Smiley Riley lived his life to the fullest in the short time that he had, and he would be the first to encourage others to live their life to the fullest and not waste a minute.

From the eulogies given by Riley’s Chief, Corey Bennett, and his partner, Officer Joshua McCaskill, to the words spoken by Pastor Southcombe, this was a common theme throughout the service.

Chief Bennett said Riley’s professional future “was just beginning, and it was certainly bright.” He spoke of a young man with an amazing personality, a love for everything outdoors, a man of integry and conviction, calling and purpose.

“Riley was taken from us far too soon,” he said. “I don’t think we have the capacity to understand why, nor do I believe we were meant to. His memory does live on in all of us. It truly does. Let us carry those memories every day so that he will never be forgotten.”

Partner and fellow Officer Joshua McCaskill eulogized an amazing young man whose life was cut too short. “We are all sad, hurt, angry, and healing, all at the same time,” he said. “We were quickly reminded to live and find happiness in living, something Riley was able to do flawlessly in his 24 years. Although he was only given those 24 years to live, people would argue it would take most of us two lifetimes to accomplish half of what he did. There was no need for a bucket list for him. He just knew how to live. … People just loved being around him. … you knew he was special. … Riley truly had a servant’s heart.”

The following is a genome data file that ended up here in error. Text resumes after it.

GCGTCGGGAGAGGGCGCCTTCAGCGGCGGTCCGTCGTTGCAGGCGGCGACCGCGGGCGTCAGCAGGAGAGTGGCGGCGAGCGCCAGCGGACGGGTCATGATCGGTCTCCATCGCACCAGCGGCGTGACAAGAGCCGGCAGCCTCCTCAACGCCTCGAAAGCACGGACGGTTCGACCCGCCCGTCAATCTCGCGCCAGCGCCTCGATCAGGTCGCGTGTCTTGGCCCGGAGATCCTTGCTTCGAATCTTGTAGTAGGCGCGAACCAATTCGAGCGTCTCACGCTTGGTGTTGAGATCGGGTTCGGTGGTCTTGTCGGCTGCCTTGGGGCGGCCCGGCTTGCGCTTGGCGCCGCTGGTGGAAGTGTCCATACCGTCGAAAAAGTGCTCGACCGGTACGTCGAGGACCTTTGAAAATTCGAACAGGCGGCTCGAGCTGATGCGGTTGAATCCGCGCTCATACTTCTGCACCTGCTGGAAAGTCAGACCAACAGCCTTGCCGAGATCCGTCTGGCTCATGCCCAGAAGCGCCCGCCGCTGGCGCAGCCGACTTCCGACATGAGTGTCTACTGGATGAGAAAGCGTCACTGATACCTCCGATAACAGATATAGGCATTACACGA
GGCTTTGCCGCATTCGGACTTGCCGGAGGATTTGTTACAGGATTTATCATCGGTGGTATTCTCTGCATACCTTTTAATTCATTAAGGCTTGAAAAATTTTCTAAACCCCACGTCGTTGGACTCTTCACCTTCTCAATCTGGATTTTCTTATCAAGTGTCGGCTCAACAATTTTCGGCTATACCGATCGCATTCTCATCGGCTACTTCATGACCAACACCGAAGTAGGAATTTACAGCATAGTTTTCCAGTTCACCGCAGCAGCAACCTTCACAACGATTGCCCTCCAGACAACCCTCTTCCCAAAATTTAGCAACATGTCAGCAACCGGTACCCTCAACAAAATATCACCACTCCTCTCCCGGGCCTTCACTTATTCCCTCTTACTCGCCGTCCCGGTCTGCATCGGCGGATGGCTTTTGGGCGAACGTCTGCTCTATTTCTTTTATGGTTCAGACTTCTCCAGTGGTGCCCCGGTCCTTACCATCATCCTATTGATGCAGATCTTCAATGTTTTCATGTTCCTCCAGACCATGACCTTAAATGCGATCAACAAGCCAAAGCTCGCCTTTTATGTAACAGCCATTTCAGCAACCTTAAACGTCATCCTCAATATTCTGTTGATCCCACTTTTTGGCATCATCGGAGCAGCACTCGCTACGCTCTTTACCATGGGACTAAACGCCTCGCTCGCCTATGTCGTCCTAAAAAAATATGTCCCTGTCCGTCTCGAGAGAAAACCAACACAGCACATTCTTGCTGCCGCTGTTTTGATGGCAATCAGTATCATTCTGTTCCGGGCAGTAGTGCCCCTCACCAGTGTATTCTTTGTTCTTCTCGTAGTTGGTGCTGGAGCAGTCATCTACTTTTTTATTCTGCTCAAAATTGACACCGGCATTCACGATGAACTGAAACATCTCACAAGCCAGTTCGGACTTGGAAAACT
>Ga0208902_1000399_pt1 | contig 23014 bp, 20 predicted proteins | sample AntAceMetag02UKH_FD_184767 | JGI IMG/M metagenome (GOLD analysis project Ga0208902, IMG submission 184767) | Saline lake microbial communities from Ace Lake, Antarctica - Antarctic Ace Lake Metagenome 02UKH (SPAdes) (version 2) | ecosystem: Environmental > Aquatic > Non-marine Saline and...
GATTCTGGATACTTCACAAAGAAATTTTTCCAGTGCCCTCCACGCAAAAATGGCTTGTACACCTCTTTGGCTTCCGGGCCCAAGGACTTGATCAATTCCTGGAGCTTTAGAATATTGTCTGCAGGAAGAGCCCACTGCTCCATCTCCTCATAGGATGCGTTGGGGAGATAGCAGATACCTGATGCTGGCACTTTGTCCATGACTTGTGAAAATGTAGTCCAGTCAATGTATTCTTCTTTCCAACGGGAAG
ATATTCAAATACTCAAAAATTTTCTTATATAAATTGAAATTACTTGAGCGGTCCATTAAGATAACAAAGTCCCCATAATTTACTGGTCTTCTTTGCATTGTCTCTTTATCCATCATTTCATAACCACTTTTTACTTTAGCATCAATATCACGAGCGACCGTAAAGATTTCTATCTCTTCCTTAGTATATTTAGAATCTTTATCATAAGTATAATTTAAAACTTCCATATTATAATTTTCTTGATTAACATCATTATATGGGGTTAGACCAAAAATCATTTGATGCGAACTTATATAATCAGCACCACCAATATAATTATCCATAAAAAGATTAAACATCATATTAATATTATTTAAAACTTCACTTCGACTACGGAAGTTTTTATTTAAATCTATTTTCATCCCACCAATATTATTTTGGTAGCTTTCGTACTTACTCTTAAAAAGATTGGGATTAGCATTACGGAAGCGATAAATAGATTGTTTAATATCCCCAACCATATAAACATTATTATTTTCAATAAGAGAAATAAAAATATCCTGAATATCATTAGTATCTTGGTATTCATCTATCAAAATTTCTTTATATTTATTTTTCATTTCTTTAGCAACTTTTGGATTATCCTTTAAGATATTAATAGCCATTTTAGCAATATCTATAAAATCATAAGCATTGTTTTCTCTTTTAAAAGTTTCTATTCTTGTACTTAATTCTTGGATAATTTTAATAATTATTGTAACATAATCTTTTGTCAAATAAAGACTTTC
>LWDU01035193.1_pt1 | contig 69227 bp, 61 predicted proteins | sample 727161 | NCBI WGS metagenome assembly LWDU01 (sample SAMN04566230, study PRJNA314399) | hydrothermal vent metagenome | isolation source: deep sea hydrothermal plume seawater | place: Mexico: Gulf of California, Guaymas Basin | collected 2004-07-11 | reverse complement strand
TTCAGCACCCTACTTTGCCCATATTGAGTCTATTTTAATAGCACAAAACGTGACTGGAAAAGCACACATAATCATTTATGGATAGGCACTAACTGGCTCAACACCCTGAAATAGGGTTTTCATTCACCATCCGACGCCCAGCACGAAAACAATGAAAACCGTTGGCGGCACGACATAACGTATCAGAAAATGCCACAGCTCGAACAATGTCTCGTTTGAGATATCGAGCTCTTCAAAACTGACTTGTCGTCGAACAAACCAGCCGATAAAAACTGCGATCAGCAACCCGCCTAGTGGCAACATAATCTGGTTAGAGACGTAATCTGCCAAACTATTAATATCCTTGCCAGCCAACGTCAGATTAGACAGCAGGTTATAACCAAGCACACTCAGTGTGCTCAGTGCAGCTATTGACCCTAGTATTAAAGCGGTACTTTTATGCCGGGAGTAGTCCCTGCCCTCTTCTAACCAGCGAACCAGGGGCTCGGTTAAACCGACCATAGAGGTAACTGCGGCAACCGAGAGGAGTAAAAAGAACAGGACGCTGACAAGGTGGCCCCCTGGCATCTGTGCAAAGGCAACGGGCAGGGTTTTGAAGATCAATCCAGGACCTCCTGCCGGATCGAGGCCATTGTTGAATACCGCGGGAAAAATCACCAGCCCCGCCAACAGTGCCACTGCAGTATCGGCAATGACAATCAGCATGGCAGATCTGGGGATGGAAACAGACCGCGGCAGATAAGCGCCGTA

He concluded: “To my good friend and partner, rest assured you will live on forever in all of us as we honor you by becoming a little more like you. Love you, kid. God bless.”

“We honor Riley and we worship Christ simply by living gratefully for every second of our lives …” Rev. Southcombe said. “God calls each one of us to serve, to point to God’s love and glory through what we do. … If you truly want to fill the void left by his passing, find your vocation, and you will find the joy that he brought into life. … Learn that much from Riley. … The death of one so young reminds us that life is short and every moment counts. With Riley, we do not need to dwell on his death for that, because his life was an example of joyful living. Let his life be what inspires us, as our faith can be what comforts us.”

“For whatever work God has called and equipped you, find your joy in it …” he said.

The Wisconsin Honor Guard Association provided full Law Enforcement Honors and ceremonies outdoors to conclude the service. Jon Shea was the piper for the recessional, law enforcement and emergency services personnel from throughout the Merrill and central Wisconsin community stood at attention, Chief Corey Bennett presented Riley’s parents with the flag, a lone helicopter flyover by Life Link III helicopter was conducted [an honor previously only part of a line-of-duty death ceremony but now included for active duty deaths], and Officer Riley Kurtz’s end of watch was called.

“Merrill Police Officer Riley B. Kurtz, Badge number 162, has answered his final call. His end of watch was Monday, January 3rd, 2022. … Rest in peace, brother.”